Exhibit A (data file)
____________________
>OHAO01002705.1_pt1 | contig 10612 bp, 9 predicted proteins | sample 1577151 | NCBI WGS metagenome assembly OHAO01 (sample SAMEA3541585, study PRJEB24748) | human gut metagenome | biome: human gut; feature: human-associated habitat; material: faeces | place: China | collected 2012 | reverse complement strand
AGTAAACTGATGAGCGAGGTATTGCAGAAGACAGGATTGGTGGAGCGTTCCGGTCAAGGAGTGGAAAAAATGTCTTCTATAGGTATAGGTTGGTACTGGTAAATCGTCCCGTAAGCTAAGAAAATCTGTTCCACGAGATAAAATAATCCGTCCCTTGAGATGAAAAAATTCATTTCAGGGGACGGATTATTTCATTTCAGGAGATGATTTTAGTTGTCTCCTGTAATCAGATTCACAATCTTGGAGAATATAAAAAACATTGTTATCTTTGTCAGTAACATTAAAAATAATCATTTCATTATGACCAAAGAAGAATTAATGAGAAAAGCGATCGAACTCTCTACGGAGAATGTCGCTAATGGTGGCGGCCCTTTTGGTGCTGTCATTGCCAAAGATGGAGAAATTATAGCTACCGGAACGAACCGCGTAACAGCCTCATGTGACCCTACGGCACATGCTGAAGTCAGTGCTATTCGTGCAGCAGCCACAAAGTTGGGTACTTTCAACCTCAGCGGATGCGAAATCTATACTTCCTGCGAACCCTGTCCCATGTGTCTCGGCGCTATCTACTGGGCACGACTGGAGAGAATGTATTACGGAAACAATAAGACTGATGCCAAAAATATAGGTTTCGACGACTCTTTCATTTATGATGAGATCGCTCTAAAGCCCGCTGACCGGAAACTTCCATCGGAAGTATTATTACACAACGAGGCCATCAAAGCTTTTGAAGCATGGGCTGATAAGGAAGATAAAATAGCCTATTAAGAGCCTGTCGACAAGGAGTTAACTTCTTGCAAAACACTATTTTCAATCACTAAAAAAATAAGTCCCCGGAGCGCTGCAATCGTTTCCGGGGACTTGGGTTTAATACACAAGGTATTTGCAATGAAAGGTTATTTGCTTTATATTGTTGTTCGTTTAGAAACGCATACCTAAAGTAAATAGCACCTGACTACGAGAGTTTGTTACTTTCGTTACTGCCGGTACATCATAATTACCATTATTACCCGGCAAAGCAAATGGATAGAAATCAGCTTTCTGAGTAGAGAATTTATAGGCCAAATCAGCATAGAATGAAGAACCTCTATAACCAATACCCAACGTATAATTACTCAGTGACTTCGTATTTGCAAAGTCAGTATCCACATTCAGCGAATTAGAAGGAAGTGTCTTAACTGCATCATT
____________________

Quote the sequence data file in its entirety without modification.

>OHAO01002705.1_pt1 | contig 10612 bp, 9 predicted proteins | sample 1577151 | NCBI WGS metagenome assembly OHAO01 (sample SAMEA3541585, study PRJEB24748) | human gut metagenome | biome: human gut; feature: human-associated habitat; material: faeces | place: China | collected 2012 | reverse complement strand
AGTAAACTGATGAGCGAGGTATTGCAGAAGACAGGATTGGTGGAGCGTTCCGGTCAAGGAGTGGAAAAAATGTCTTCTATAGGTATAGGTTGGTACTGGTAAATCGTCCCGTAAGCTAAGAAAATCTGTTCCACGAGATAAAATAATCCGTCCCTTGAGATGAAAAAATTCATTTCAGGGGACGGATTATTTCATTTCAGGAGATGATTTTAGTTGTCTCCTGTAATCAGATTCACAATCTTGGAGAATATAAAAAACATTGTTATCTTTGTCAGTAACATTAAAAATAATCATTTCATTATGACCAAAGAAGAATTAATGAGAAAAGCGATCGAACTCTCTACGGAGAATGTCGCTAATGGTGGCGGCCCTTTTGGTGCTGTCATTGCCAAAGATGGAGAAATTATAGCTACCGGAACGAACCGCGTAACAGCCTCATGTGACCCTACGGCACATGCTGAAGTCAGTGCTATTCGTGCAGCAGCCACAAAGTTGGGTACTTTCAACCTCAGCGGATGCGAAATCTATACTTCCTGCGAACCCTGTCCCATGTGTCTCGGCGCTATCTACTGGGCACGACTGGAGAGAATGTATTACGGAAACAATAAGACTGATGCCAAAAATATAGGTTTCGACGACTCTTTCATTTATGATGAGATCGCTCTAAAGCCCGCTGACCGGAAACTTCCATCGGAAGTATTATTACACAACGAGGCCATCAAAGCTTTTGAAGCATGGGCTGATAAGGAAGATAAAATAGCCTATTAAGAGCCTGTCGACAAGGAGTTAACTTCTTGCAAAACACTATTTTCAATCACTAAAAAAATAAGTCCCCGGAGCGCTGCAATCGTTTCCGGGGACTTGGGTTTAATACACAAGGTATTTGCAATGAAAGGTTATTTGCTTTATATTGTTGTTCGTTTAGAAACGCATACCTAAAGTAAATAGCACCTGACTACGAGAGTTTGTTACTTTCGTTACTGCCGGTACATCATAATTACCATTATTACCCGGCAAAGCAAATGGATAGAAATCAGCTTTCTGAGTAGAGAATTTATAGGCCAAATCAGCATAGAATGAAGAACCTCTATAACCAATACCCAACGTATAATTACTCAGTGACTTCGTATTTGCAAAGTCAGTATCCACATTCAGCGAATTAGAAGGAAGTGTCTTAACTGCATCATT